Thuong Hoang, Martin Reinoso, Frank Vetere, Egemen Tanin, “Onebody: Remote Posture Guidance System using First Person View in Virtual Environment”, in Proceedings of Nordic Conference on Human-Computer Interaction,, Gothenburg, Sweden 2016.
This project explores NUI technology for the knowledge transfer of motor skills, in such areas as martial arts, dance and yoga. Traditionally, the teacher demonstrates new movements/poses and skills for students to replicate. The teacher then provides feedback to help students perform the correct postures and movements. The consolidation process of such knowledge requires the student to internalise the movements from the perspective of an observer to a performer of movements.
We have developed ‘Onebody’ a virtual reality training system that helps people understand the correct body movements and posture required for learning sport or other physical activities. Onebody allows a student to step into their instructor’s body. Students wishing to learn activities such as martial arts, will benefit from this system as it provides a first person perspective of their instructor’s movement. The system renders the instructor and the student using avatars via skeletal tracking. Using a virtual reality headset the student can visualise the movement of the instructor’s avatar rendered in place of their own body.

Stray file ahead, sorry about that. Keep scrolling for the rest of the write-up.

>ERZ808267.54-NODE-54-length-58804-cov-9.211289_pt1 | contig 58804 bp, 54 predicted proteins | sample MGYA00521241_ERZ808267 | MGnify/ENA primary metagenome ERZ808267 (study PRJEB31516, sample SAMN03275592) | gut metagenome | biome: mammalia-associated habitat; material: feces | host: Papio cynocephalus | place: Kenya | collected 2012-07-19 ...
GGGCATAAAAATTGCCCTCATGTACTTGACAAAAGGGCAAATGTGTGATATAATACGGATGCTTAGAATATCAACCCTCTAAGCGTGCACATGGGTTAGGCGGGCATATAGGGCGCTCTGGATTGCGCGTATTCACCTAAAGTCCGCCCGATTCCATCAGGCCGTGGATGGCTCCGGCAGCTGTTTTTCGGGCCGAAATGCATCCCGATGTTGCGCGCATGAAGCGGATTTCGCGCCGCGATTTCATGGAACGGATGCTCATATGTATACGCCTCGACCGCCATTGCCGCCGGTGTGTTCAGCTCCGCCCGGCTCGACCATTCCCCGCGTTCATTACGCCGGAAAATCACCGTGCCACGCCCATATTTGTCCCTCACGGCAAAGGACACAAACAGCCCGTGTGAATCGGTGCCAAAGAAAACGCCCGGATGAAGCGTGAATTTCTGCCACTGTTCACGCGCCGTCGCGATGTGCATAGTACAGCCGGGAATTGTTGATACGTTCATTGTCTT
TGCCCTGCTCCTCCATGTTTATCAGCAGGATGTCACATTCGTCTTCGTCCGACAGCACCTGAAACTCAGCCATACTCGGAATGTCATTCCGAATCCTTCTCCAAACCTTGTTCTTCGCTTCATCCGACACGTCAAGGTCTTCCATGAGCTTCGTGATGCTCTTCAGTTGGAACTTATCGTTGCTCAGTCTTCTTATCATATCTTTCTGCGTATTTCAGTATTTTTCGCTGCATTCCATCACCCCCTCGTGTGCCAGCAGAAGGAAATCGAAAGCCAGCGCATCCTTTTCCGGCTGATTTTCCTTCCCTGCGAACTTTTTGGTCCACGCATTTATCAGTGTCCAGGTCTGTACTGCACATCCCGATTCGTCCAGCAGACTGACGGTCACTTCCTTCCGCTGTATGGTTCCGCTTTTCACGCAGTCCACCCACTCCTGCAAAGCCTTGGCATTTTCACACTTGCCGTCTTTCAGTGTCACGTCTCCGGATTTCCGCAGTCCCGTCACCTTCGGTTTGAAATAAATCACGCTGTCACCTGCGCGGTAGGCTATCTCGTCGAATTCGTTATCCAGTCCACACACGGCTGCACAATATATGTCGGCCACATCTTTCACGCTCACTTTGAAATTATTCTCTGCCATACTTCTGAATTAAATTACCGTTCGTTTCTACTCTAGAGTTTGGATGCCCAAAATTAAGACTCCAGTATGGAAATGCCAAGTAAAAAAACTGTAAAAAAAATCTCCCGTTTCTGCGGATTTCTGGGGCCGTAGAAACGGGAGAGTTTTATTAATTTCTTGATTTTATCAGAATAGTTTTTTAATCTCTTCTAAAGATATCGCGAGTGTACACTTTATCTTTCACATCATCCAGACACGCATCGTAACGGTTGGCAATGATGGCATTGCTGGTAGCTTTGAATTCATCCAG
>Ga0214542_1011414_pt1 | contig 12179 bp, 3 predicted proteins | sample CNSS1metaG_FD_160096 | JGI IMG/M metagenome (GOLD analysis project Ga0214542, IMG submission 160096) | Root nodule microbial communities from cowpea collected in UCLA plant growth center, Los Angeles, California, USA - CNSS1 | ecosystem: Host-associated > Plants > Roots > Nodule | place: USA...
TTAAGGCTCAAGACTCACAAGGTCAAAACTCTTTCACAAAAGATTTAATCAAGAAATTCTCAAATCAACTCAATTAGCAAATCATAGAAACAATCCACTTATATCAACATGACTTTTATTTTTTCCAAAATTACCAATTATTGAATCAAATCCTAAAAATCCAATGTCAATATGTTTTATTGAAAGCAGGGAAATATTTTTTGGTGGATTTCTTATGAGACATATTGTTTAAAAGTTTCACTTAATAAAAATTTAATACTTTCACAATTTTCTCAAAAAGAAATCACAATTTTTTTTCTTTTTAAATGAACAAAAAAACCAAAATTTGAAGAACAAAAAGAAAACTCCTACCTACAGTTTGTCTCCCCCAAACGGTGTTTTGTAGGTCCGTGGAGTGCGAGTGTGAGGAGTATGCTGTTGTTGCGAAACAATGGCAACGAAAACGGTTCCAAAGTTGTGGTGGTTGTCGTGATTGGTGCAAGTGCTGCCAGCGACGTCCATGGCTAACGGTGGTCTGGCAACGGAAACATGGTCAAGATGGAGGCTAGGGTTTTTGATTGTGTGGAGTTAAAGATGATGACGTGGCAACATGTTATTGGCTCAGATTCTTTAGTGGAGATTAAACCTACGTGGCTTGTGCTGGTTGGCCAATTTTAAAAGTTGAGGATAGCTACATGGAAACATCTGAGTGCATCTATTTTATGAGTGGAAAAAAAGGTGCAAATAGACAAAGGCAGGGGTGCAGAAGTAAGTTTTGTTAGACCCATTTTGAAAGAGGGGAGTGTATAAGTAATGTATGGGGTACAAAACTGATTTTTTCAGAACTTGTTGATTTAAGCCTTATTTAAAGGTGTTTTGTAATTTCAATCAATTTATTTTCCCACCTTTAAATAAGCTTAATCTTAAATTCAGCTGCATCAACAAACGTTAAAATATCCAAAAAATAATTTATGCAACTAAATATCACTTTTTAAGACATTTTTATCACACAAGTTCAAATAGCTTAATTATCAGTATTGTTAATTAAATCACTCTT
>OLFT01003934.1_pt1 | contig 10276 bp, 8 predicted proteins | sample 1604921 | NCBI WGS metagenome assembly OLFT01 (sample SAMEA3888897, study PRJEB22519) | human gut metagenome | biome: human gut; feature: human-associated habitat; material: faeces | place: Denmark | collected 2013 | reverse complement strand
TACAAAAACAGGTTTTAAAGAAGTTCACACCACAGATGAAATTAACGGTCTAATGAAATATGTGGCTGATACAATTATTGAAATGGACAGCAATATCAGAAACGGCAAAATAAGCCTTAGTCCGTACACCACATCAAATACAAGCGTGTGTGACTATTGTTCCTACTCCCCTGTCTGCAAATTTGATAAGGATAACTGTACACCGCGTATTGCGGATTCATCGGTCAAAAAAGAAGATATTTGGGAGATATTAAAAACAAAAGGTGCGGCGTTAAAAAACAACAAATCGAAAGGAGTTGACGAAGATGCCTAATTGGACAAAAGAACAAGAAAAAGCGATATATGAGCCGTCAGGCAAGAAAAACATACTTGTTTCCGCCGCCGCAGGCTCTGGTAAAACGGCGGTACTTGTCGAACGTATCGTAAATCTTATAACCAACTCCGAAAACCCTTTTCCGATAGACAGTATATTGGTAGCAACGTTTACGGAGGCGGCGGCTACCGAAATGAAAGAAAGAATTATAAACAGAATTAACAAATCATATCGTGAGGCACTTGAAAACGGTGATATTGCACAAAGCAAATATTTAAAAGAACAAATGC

We explored immersive virtual reality and body tracking technology to provide a virtual training environment for motor skills. Body tracking technology, such as the Microsoft Kinect, is used to virtualise the movements of both the teacher and the students, as virtual avatars. The ability to coexist in a virtual world supports remote learning.
The outcomes of this project provide a better understanding on how motor skills are acquired and can be expanded to different areas. Example areas include sports, physical education, physical training, remote training and motor skill rehabilitation.